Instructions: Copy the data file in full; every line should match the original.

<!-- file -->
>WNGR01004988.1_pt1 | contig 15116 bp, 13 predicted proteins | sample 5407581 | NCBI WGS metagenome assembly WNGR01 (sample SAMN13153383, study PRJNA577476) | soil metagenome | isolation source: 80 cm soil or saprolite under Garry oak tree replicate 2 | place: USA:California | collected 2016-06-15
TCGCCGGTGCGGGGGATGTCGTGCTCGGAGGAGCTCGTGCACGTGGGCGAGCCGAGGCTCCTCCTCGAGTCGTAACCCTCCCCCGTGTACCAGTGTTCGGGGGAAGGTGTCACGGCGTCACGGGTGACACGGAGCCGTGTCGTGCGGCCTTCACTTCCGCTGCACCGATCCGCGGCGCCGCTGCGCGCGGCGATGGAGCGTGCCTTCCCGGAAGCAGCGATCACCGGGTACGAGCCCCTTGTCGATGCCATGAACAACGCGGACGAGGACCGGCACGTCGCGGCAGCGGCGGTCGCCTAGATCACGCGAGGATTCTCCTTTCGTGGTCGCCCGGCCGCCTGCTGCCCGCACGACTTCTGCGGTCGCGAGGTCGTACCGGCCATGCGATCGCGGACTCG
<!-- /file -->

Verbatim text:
>WNGR01004988.1_pt1 | contig 15116 bp, 13 predicted proteins | sample 5407581 | NCBI WGS metagenome assembly WNGR01 (sample SAMN13153383, study PRJNA577476) | soil metagenome | isolation source: 80 cm soil or saprolite under Garry oak tree replicate 2 | place: USA:California | collected 2016-06-15
TCGCCGGTGCGGGGGATGTCGTGCTCGGAGGAGCTCGTGCACGTGGGCGAGCCGAGGCTCCTCCTCGAGTCGTAACCCTCCCCCGTGTACCAGTGTTCGGGGGAAGGTGTCACGGCGTCACGGGTGACACGGAGCCGTGTCGTGCGGCCTTCACTTCCGCTGCACCGATCCGCGGCGCCGCTGCGCGCGGCGATGGAGCGTGCCTTCCCGGAAGCAGCGATCACCGGGTACGAGCCCCTTGTCGATGCCATGAACAACGCGGACGAGGACCGGCACGTCGCGGCAGCGGCGGTCGCCTAGATCACGCGAGGATTCTCCTTTCGTGGTCGCCCGGCCGCCTGCTGCCCGCACGACTTCTGCGGTCGCGAGGTCGTACCGGCCATGCGATCGCGGACTCG